Lifestyle – Some of Europe’s most influental women will gather in Galway this month for the European Conference of the Business and Professional Women’s Group. The organisation’s Irish president, Galwaywoman Carmen Taheny tells Denise McNamara what’s involved.
When Carmen Taheny attended the European conference of the Business and Professional Women (BPW) in Sorrento during her first tenure as President of the Irish organisation in 2012, it occurred to her that this was an event perfect for Galway.
“I said to myself, if the Italians can do it, why can’t we bring this home?” she recalls over coffee.
“Everything was an hour late – that’s not saying bad about the Italians – one of my daughters is married to one. But this was a way to really put the Irish BPW on the map and bring all these European women to Ireland.”
Back at home, Carmen worked with colleagues on a pitch that would persuade the organisation which boasts 30,000 members worldwide – 20,000 of them in Europe – to head for the most westerly isle in the Atlantic.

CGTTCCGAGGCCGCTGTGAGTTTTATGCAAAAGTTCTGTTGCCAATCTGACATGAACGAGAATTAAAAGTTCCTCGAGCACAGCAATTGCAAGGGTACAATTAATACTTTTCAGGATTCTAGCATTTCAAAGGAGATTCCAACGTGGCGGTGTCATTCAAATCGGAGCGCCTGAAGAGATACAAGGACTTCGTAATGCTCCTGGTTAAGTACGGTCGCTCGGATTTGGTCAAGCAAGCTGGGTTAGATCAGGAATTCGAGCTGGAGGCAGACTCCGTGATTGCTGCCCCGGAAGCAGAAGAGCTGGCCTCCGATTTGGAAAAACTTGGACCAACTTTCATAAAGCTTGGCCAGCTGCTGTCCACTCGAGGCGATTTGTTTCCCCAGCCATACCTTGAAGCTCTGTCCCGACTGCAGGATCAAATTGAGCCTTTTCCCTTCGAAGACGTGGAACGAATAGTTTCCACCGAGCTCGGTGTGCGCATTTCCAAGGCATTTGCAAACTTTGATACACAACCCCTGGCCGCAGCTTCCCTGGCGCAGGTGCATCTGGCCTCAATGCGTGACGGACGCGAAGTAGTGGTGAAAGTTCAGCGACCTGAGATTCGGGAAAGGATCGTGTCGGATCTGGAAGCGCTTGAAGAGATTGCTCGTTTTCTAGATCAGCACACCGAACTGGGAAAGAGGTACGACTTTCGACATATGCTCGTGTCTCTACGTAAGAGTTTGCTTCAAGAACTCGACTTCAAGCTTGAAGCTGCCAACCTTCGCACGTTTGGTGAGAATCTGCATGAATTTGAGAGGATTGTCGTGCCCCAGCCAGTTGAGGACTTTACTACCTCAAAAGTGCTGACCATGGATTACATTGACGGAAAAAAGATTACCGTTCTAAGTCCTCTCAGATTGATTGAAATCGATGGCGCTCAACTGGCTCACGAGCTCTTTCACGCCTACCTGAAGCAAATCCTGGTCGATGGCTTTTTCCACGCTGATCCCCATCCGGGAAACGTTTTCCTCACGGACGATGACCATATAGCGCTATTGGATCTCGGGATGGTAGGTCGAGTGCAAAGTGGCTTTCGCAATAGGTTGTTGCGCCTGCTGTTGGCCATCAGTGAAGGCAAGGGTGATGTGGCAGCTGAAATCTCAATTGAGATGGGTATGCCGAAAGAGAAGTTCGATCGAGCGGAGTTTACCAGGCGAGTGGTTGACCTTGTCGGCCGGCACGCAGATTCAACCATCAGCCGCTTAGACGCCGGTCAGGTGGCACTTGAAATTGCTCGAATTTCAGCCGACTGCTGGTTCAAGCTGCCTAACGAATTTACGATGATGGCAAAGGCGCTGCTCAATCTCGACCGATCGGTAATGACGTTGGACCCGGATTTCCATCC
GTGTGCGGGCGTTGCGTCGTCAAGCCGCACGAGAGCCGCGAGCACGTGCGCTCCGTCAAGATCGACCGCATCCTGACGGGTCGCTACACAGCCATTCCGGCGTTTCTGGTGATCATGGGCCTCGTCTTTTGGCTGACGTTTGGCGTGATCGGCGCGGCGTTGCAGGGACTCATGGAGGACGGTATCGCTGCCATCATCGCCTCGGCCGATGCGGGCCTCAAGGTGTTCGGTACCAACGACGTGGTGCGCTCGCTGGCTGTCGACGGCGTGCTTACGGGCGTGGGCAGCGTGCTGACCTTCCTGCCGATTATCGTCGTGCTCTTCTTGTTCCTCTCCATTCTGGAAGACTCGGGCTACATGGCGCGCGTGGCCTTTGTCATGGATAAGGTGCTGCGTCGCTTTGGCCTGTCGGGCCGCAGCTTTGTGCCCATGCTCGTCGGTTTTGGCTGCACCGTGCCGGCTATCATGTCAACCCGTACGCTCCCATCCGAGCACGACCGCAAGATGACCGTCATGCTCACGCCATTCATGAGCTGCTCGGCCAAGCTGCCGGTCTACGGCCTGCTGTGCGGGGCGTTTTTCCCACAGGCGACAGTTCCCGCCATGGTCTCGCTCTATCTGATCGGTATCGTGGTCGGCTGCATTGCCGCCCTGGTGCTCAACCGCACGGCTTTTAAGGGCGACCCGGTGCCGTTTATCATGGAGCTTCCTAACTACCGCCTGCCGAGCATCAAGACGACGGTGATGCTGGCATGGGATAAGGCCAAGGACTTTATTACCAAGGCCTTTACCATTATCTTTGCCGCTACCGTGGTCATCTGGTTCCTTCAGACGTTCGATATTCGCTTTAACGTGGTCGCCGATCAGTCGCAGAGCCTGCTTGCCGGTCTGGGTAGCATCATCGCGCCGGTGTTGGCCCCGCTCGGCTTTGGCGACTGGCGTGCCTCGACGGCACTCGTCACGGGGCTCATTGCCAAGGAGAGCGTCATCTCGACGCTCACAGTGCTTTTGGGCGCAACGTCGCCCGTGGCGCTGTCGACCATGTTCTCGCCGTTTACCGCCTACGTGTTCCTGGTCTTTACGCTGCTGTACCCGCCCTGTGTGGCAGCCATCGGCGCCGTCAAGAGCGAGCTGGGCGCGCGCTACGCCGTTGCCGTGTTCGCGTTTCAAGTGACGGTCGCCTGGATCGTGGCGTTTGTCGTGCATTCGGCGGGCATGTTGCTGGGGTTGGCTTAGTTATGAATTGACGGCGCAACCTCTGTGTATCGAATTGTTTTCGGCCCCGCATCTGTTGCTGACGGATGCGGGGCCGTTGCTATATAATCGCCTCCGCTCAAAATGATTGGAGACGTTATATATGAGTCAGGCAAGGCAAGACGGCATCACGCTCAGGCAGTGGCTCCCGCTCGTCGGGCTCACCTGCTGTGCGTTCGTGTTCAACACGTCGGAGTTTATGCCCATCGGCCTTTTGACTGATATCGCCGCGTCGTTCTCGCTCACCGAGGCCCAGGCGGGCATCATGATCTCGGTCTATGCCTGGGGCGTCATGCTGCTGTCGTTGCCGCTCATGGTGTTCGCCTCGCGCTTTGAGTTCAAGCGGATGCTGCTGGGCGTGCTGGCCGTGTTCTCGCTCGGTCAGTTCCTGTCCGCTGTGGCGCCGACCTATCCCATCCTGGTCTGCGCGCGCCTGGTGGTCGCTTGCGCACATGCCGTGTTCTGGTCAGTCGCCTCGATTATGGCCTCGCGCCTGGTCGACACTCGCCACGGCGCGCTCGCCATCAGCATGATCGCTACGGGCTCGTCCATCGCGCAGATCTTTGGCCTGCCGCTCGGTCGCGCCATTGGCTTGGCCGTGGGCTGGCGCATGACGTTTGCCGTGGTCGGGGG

In November 2013 she went to Brussels making the bid on behalf of BPW Ireland, against competition from Paris, Estonia, Istanbul and Reykjavik.
“I remember thinking we’d never beat Paris. It was 2014 and I was sitting in the Meyrick Hotel sipping Champagne with a colleague who was about to get married when I got the call that we’d won. It couldn’t have been more perfect.”
From May 24-26, more than 400 women from 30 countries will descend on Galway for the 16th European BPW Conference – the largest gathering of European women ever to meet in Ireland.
The conference’s theme is peace, focusing on people, education, ambition, communication and environment.
The impressive list of Irish and international speakers includes Marie Louise Coleiro Preca, who stepped down as president of Malta last month following her appointment by parliament for five years. She will discuss the experience of refugees in Malta and the impact their mass arrival has had on that island nation.
The long-term parliamentarian turned what had been a largely ceremonial role into a more grassroots office, highlighting the plight of women suffering domestic violence, immigrants, people with disabilities and the issue of male suicide.
For more, read this week’s Connacht Tribune.
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